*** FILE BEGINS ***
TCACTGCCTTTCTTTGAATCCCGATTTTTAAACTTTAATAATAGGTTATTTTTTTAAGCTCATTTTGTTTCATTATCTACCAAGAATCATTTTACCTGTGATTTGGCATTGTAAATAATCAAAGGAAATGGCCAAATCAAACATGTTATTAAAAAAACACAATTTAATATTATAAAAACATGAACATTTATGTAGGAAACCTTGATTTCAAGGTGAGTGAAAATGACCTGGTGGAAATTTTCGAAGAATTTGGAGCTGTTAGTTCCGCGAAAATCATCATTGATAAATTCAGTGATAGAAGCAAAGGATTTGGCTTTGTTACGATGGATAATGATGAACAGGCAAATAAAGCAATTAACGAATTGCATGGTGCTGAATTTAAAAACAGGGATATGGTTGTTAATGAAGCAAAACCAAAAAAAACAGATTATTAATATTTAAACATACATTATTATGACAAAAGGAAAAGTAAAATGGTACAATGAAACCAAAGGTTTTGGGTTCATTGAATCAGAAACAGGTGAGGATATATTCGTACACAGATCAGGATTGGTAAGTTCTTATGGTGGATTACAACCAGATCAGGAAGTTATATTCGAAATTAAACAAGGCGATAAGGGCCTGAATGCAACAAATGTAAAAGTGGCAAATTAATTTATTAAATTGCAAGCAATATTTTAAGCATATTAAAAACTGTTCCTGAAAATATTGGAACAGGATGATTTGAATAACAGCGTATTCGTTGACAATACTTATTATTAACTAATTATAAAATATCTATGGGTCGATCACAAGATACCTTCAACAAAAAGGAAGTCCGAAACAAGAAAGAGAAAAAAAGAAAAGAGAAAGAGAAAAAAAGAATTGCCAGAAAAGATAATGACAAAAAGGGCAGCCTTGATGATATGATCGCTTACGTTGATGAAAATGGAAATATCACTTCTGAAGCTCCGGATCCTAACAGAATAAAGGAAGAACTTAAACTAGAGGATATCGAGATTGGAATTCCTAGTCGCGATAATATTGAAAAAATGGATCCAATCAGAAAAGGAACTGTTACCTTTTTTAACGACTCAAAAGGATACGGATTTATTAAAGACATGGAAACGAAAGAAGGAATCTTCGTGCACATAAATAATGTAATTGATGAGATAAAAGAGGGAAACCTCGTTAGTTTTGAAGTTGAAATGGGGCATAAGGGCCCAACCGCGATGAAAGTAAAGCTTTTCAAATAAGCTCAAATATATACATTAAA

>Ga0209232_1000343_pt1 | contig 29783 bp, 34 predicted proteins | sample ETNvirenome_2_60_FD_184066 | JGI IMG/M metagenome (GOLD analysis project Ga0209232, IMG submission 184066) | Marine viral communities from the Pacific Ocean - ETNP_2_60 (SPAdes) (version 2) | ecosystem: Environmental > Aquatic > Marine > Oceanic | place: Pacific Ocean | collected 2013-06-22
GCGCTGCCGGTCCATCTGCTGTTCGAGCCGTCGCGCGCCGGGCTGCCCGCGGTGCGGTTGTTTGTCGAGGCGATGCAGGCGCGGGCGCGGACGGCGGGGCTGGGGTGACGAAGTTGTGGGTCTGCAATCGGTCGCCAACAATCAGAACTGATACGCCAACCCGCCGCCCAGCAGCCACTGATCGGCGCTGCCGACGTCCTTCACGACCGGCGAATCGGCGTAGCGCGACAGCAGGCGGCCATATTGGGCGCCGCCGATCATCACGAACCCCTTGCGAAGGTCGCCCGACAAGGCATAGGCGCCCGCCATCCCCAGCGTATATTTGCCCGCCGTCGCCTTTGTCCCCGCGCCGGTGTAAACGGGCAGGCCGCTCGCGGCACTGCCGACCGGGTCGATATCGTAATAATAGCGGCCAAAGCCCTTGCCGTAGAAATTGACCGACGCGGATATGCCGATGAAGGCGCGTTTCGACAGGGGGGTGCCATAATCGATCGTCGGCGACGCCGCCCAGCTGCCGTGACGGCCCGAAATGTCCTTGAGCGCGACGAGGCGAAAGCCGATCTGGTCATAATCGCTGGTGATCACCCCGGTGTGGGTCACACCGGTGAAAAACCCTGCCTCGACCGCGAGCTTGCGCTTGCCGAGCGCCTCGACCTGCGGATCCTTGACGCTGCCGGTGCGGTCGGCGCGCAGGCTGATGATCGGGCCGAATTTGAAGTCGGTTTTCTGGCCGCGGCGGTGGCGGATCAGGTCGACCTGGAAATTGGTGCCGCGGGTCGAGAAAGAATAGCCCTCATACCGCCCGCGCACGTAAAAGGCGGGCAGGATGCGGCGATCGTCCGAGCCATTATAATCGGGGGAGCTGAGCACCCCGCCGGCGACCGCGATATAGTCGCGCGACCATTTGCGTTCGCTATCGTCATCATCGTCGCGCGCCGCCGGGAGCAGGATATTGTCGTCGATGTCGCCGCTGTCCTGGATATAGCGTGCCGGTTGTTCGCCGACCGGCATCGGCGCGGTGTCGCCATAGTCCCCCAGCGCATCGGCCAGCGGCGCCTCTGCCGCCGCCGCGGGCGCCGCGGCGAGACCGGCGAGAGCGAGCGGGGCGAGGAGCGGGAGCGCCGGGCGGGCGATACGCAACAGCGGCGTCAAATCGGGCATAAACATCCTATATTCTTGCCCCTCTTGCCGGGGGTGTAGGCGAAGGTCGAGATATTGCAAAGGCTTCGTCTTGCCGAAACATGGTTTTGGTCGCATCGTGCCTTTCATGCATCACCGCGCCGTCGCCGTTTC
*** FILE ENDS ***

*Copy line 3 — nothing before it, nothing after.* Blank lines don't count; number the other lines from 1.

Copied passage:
GCGCTGCCGGTCCATCTGCTGTTCGAGCCGTCGCGCGCCGGGCTGCCCGCGGTGCGGTTGTTTGTCGAGGCGATGCAGGCGCGGGCGCGGACGGCGGGGCTGGGGTGACGAAGTTGTGGGTCTGCAATCGGTCGCCAACAATCAGAACTGATACGCCAACCCGCCGCCCAGCAGCCACTGATCGGCGCTGCCGACGTCCTTCACGACCGGCGAATCGGCGTAGCGCGACAGCAGGCGGCCATATTGGGCGCCGCCGATCATCACGAACCCCTTGCGAAGGTCGCCCGACAAGGCATAGGCGCCCGCCATCCCCAGCGTATATTTGCCCGCCGTCGCCTTTGTCCCCGCGCCGGTGTAAACGGGCAGGCCGCTCGCGGCACTGCCGACCGGGTCGATATCGTAATAATAGCGGCCAAAGCCCTTGCCGTAGAAATTGACCGACGCGGATATGCCGATGAAGGCGCGTTTCGACAGGGGGGTGCCATAATCGATCGTCGGCGACGCCGCCCAGCTGCCGTGACGGCCCGAAATGTCCTTGAGCGCGACGAGGCGAAAGCCGATCTGGTCATAATCGCTGGTGATCACCCCGGTGTGGGTCACACCGGTGAAAAACCCTGCCTCGACCGCGAGCTTGCGCTTGCCGAGCGCCTCGACCTGCGGATCCTTGACGCTGCCGGTGCGGTCGGCGCGCAGGCTGATGATCGGGCCGAATTTGAAGTCGGTTTTCTGGCCGCGGCGGTGGCGGATCAGGTCGACCTGGAAATTGGTGCCGCGGGTCGAGAAAGAATAGCCCTCATACCGCCCGCGCACGTAAAAGGCGGGCAGGATGCGGCGATCGTCCGAGCCATTATAATCGGGGGAGCTGAGCACCCCGCCGGCGACCGCGATATAGTCGCGCGACCATTTGCGTTCGCTATCGTCATCATCGTCGCGCGCCGCCGGGAGCAGGATATTGTCGTCGATGTCGCCGCTGTCCTGGATATAGCGTGCCGGTTGTTCGCCGACCGGCATCGGCGCGGTGTCGCCATAGTCCCCCAGCGCATCGGCCAGCGGCGCCTCTGCCGCCGCCGCGGGCGCCGCGGCGAGACCGGCGAGAGCGAGCGGGGCGAGGAGCGGGAGCGCCGGGCGGGCGATACGCAACAGCGGCGTCAAATCGGGCATAAACATCCTATATTCTTGCCCCTCTTGCCGGGGGTGTAGGCGAAGGTCGAGATATTGCAAAGGCTTCGTCTTGCCGAAACATGGTTTTGGTCGCATCGTGCCTTTCATGCATCACCGCGCCGTCGCCGTTTC